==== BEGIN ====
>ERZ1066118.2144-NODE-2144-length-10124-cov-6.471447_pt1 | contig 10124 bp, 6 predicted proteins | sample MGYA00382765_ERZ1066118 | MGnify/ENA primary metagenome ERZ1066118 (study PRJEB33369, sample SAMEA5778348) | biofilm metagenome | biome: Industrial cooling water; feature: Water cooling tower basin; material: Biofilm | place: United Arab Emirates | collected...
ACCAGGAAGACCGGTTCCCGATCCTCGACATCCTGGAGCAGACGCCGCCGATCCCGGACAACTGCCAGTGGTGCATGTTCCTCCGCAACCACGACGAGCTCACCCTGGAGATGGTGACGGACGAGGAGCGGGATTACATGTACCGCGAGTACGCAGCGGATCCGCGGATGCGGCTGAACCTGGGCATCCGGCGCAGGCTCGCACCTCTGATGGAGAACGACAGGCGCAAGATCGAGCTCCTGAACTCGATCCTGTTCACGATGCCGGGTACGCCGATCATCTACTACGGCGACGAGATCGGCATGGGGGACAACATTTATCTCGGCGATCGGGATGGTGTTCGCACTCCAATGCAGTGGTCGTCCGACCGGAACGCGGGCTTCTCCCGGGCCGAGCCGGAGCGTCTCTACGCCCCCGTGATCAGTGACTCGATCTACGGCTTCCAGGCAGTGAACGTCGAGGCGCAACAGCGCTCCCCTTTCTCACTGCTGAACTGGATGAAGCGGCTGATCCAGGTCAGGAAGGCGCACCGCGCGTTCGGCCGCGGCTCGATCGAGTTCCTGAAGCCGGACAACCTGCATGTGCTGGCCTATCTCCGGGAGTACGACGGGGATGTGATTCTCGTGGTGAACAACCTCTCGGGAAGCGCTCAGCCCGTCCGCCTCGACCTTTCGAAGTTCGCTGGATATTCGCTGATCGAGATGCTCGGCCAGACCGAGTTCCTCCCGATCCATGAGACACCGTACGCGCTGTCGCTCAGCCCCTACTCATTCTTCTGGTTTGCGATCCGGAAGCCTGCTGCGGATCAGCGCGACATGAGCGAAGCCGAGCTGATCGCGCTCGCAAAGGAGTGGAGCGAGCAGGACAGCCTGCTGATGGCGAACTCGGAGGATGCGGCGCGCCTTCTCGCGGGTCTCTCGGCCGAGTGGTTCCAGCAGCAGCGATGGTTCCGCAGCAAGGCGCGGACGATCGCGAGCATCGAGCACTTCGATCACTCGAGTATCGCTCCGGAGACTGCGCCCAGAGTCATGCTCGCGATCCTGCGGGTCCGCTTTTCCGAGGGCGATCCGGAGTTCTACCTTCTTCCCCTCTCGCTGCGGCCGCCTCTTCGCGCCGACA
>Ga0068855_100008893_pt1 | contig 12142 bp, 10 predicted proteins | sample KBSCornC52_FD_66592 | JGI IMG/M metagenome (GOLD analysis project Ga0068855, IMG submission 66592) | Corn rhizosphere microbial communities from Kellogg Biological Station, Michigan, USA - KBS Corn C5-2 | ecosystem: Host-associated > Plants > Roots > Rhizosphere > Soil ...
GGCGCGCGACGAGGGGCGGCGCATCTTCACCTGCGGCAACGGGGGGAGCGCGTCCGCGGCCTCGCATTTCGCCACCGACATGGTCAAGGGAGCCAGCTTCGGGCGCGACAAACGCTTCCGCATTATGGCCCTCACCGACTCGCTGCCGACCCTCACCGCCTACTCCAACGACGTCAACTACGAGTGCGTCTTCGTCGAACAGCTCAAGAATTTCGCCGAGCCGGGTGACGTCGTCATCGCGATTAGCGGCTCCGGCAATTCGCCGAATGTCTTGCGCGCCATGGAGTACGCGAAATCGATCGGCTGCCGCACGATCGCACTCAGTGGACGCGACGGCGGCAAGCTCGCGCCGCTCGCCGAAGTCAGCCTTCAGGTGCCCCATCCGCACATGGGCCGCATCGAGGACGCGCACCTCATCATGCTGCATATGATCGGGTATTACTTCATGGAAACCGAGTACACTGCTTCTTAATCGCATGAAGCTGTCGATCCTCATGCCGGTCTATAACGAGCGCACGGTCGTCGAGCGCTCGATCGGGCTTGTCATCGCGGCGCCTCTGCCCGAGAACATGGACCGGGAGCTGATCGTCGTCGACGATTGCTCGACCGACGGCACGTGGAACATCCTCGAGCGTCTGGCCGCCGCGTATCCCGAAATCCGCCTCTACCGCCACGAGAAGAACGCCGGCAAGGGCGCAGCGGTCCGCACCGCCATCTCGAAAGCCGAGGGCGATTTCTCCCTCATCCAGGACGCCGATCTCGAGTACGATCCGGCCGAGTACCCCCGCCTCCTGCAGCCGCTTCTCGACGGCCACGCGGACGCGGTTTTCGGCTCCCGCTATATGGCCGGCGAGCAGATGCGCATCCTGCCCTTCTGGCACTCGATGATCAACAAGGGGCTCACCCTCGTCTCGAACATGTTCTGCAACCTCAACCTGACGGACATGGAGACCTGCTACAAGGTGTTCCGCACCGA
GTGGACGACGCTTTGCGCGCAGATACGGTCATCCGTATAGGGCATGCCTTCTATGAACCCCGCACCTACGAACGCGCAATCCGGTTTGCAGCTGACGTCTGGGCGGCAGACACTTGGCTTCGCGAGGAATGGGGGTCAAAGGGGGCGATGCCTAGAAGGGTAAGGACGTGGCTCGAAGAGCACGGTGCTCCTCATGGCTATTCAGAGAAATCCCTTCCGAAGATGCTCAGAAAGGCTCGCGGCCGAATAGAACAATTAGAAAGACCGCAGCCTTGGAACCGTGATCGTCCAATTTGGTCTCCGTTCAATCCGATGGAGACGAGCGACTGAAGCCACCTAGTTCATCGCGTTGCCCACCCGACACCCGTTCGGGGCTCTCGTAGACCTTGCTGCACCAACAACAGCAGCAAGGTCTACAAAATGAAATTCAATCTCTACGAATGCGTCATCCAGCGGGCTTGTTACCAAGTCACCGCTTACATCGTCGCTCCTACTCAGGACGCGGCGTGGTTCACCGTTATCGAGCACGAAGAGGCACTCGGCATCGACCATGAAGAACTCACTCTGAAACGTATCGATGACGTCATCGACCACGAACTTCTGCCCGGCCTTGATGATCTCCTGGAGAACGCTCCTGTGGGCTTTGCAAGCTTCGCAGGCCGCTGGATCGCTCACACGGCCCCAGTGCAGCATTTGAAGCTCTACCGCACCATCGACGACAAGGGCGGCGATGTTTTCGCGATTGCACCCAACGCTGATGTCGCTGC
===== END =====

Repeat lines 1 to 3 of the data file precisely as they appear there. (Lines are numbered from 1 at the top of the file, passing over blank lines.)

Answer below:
>ERZ1066118.2144-NODE-2144-length-10124-cov-6.471447_pt1 | contig 10124 bp, 6 predicted proteins | sample MGYA00382765_ERZ1066118 | MGnify/ENA primary metagenome ERZ1066118 (study PRJEB33369, sample SAMEA5778348) | biofilm metagenome | biome: Industrial cooling water; feature: Water cooling tower basin; material: Biofilm | place: United Arab Emirates | collected...
ACCAGGAAGACCGGTTCCCGATCCTCGACATCCTGGAGCAGACGCCGCCGATCCCGGACAACTGCCAGTGGTGCATGTTCCTCCGCAACCACGACGAGCTCACCCTGGAGATGGTGACGGACGAGGAGCGGGATTACATGTACCGCGAGTACGCAGCGGATCCGCGGATGCGGCTGAACCTGGGCATCCGGCGCAGGCTCGCACCTCTGATGGAGAACGACAGGCGCAAGATCGAGCTCCTGAACTCGATCCTGTTCACGATGCCGGGTACGCCGATCATCTACTACGGCGACGAGATCGGCATGGGGGACAACATTTATCTCGGCGATCGGGATGGTGTTCGCACTCCAATGCAGTGGTCGTCCGACCGGAACGCGGGCTTCTCCCGGGCCGAGCCGGAGCGTCTCTACGCCCCCGTGATCAGTGACTCGATCTACGGCTTCCAGGCAGTGAACGTCGAGGCGCAACAGCGCTCCCCTTTCTCACTGCTGAACTGGATGAAGCGGCTGATCCAGGTCAGGAAGGCGCACCGCGCGTTCGGCCGCGGCTCGATCGAGTTCCTGAAGCCGGACAACCTGCATGTGCTGGCCTATCTCCGGGAGTACGACGGGGATGTGATTCTCGTGGTGAACAACCTCTCGGGAAGCGCTCAGCCCGTCCGCCTCGACCTTTCGAAGTTCGCTGGATATTCGCTGATCGAGATGCTCGGCCAGACCGAGTTCCTCCCGATCCATGAGACACCGTACGCGCTGTCGCTCAGCCCCTACTCATTCTTCTGGTTTGCGATCCGGAAGCCTGCTGCGGATCAGCGCGACATGAGCGAAGCCGAGCTGATCGCGCTCGCAAAGGAGTGGAGCGAGCAGGACAGCCTGCTGATGGCGAACTCGGAGGATGCGGCGCGCCTTCTCGCGGGTCTCTCGGCCGAGTGGTTCCAGCAGCAGCGATGGTTCCGCAGCAAGGCGCGGACGATCGCGAGCATCGAGCACTTCGATCACTCGAGTATCGCTCCGGAGACTGCGCCCAGAGTCATGCTCGCGATCCTGCGGGTCCGCTTTTCCGAGGGCGATCCGGAGTTCTACCTTCTTCCCCTCTCGCTGCGGCCGCCTCTTCGCGCCGACA
>Ga0068855_100008893_pt1 | contig 12142 bp, 10 predicted proteins | sample KBSCornC52_FD_66592 | JGI IMG/M metagenome (GOLD analysis project Ga0068855, IMG submission 66592) | Corn rhizosphere microbial communities from Kellogg Biological Station, Michigan, USA - KBS Corn C5-2 | ecosystem: Host-associated > Plants > Roots > Rhizosphere > Soil ...